At a first reading, this is an ML problem similar to recommendation engines in ecommerce. However, in the case of pet care EMR, the ML would only work when we have created the right constructs for ancestry and behavioural information to enter the system and feed the ML model. And, to get to that ideal a bewildering series of product design elements, UX nudges, and ML algorithms must work in conjunction.
Consider the following:
#1 Ancestry has the highest predictive value to foretell chronic conditions. How do you nudge the vet towards capturing family history?
If your Great Dane’s family line has hip dysplasia the changes are high it would happen to them as well. But how does one capture information on lineage? Lineage is of critical importance for a quick triage at the vet’s for an emergency or acute condition. The goal therefore is to have the vet ask the owner about the family medical history as early in the vet-patient relationship as possible.
To make it happen, the ancestry fields must be a prominent part of the screen real estate for the vet.
Medical practitioners are not known for enthusiastic compliance with administrative diktats, and are, famously, tech laggards. The medical history capture process must therefore be as smooth as possible to ensure family history is captured the first time the need arises. It must be intuitive, in an UX sense. Of course.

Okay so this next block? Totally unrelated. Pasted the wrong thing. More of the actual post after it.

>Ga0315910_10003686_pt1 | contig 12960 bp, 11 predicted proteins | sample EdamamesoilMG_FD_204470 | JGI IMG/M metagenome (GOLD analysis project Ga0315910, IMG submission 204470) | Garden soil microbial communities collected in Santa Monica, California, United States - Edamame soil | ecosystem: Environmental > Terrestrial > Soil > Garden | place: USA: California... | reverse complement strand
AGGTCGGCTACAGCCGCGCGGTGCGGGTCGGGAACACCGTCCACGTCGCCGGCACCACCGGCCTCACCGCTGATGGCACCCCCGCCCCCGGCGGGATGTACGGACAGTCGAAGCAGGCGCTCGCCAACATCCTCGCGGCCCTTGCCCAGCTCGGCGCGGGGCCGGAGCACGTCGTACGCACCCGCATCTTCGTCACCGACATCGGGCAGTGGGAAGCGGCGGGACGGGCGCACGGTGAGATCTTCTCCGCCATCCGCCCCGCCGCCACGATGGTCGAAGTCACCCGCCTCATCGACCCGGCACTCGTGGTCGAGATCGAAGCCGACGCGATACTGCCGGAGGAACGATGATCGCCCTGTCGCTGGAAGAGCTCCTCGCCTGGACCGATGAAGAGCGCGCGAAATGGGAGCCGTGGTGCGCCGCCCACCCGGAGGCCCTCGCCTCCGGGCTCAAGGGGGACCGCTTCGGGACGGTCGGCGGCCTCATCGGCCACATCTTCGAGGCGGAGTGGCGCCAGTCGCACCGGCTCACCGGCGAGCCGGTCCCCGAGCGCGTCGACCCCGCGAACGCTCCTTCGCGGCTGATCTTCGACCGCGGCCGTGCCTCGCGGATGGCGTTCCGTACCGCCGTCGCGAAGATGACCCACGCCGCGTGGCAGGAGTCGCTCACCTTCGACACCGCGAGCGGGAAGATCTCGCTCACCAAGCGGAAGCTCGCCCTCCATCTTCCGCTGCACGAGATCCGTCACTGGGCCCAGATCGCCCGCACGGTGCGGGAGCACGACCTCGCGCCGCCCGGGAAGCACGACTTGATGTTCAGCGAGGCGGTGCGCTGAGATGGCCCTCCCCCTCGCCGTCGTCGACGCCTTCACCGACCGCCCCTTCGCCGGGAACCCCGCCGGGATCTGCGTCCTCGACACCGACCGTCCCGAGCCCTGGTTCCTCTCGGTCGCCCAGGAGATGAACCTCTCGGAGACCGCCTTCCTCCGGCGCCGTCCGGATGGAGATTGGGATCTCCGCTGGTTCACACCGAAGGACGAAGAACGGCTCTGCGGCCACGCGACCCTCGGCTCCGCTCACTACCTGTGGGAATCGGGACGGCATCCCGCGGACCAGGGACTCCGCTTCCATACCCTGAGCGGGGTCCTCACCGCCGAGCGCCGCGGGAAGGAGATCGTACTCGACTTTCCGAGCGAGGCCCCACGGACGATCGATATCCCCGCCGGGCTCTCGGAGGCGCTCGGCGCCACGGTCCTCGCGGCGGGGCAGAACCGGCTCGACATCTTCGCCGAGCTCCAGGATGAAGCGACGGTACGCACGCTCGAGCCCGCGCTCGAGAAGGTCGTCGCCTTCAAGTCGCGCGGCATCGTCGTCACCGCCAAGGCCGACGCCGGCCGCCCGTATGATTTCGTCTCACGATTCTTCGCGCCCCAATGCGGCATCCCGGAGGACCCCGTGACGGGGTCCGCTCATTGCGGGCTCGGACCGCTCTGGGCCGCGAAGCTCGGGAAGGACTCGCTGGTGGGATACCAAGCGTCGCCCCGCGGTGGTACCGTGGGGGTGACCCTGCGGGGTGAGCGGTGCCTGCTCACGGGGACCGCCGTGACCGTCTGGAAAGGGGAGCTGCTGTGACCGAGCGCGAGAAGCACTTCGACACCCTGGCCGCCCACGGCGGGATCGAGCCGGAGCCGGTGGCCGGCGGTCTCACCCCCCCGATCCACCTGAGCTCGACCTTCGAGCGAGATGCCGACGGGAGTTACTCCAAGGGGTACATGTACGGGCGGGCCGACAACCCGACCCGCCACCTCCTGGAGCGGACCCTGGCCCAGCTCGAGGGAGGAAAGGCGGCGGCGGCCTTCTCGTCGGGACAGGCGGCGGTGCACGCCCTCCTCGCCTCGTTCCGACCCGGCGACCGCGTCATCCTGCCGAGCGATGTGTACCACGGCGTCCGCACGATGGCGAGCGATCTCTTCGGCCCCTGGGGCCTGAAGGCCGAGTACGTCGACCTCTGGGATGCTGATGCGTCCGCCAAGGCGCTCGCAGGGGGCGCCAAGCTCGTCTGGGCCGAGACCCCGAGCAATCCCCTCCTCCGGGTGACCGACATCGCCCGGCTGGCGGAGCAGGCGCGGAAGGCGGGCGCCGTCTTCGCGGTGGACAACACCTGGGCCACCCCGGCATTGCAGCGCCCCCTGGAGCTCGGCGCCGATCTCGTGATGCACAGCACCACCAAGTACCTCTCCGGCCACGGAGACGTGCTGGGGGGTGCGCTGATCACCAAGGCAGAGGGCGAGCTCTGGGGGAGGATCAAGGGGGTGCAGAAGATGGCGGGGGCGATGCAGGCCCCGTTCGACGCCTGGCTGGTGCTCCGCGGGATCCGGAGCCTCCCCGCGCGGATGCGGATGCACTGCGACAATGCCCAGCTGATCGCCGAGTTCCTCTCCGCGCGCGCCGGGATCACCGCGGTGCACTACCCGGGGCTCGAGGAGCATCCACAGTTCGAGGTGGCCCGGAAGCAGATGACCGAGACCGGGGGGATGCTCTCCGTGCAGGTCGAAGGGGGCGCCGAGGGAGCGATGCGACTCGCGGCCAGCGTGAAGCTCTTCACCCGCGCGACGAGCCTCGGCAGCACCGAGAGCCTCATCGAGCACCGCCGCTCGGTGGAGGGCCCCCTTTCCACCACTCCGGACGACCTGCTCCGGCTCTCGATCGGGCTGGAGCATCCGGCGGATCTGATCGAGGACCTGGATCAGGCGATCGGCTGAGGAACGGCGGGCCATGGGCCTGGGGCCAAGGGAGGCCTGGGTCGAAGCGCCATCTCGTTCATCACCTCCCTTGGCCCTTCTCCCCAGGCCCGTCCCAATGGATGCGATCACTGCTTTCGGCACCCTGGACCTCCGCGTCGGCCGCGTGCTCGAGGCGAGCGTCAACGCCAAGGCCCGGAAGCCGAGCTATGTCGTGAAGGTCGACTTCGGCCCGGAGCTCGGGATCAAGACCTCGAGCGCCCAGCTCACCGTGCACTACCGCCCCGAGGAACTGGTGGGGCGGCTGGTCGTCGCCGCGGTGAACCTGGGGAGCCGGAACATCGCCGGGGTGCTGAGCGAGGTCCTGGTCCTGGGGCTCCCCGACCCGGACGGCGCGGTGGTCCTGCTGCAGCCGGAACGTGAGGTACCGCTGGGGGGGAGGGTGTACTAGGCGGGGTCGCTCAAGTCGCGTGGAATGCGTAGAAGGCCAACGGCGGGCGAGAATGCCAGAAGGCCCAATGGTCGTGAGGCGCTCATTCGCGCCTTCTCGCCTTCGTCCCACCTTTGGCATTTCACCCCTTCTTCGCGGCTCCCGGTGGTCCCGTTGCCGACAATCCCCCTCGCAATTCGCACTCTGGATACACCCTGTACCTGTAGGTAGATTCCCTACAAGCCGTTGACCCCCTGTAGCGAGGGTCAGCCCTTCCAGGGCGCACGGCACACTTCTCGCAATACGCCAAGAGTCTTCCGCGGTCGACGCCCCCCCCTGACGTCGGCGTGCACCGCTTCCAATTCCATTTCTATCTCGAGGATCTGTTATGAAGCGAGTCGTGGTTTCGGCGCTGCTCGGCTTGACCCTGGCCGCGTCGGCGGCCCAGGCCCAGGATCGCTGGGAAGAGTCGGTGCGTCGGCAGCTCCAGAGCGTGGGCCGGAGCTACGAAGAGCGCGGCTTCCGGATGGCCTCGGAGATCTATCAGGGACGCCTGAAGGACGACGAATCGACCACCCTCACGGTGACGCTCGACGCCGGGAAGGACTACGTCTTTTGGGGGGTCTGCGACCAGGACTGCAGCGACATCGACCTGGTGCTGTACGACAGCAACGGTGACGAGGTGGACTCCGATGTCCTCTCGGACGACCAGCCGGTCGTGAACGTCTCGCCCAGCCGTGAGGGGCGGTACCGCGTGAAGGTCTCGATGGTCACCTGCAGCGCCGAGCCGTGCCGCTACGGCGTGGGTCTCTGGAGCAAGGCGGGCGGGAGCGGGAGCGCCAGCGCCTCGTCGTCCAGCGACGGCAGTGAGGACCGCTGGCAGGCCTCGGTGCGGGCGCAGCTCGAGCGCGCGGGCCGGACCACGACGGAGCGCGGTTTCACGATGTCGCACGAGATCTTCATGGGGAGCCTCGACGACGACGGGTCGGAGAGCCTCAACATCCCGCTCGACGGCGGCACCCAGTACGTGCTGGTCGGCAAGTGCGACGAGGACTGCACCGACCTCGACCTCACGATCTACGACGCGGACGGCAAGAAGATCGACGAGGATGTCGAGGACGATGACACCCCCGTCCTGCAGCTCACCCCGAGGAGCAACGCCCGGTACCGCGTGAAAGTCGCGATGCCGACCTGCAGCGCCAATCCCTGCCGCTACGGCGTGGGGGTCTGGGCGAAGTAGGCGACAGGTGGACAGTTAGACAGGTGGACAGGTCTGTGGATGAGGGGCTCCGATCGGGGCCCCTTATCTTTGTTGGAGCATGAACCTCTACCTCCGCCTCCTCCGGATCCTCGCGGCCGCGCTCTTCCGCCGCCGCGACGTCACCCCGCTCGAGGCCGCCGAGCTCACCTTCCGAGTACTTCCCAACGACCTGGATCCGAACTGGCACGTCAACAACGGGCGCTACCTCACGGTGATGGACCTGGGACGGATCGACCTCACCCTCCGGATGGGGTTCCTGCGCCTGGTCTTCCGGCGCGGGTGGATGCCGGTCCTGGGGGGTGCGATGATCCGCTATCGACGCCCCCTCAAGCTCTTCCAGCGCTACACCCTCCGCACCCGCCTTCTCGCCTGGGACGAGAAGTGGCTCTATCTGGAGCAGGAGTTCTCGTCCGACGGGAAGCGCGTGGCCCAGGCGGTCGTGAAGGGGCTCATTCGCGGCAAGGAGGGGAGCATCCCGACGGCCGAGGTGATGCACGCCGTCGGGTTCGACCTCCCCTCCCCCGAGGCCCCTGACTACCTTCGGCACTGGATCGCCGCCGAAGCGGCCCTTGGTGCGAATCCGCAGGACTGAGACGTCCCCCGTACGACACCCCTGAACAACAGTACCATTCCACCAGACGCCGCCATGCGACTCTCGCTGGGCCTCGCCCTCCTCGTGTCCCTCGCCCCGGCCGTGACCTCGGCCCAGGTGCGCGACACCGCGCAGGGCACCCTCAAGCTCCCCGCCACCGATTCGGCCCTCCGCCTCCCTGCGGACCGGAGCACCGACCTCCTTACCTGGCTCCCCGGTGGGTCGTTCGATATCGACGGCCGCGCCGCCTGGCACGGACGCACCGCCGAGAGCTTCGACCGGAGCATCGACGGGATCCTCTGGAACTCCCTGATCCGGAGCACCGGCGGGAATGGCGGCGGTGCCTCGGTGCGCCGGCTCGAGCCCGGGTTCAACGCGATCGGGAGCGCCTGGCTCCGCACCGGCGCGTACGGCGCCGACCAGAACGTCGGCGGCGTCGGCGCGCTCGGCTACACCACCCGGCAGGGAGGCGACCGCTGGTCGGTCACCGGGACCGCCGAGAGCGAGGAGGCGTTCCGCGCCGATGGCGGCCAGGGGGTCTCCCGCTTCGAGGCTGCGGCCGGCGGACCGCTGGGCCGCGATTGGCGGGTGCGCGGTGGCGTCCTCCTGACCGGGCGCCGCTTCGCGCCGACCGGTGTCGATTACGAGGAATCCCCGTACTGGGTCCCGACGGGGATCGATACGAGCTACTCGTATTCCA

But there is more, there is ML.
The heavy lifting must be done by auto-complete sort of prefetching of probable cause, based on the other pet attributes known at that point. We know the dog breed is a Great Dane or a Saint Bernard, hip dysplasia (alongside another condition called bloating) must be at the top of the prefetch when the vet populates the field on family history. Information on breed-specific incidence is in the public domain. Information on heritability is in the public domain. Getting the prefetch right should not require much ML wizardry. A basic likelihood score can reduce input time by a fraction of second and make a meaningful difference to how often the vet asks: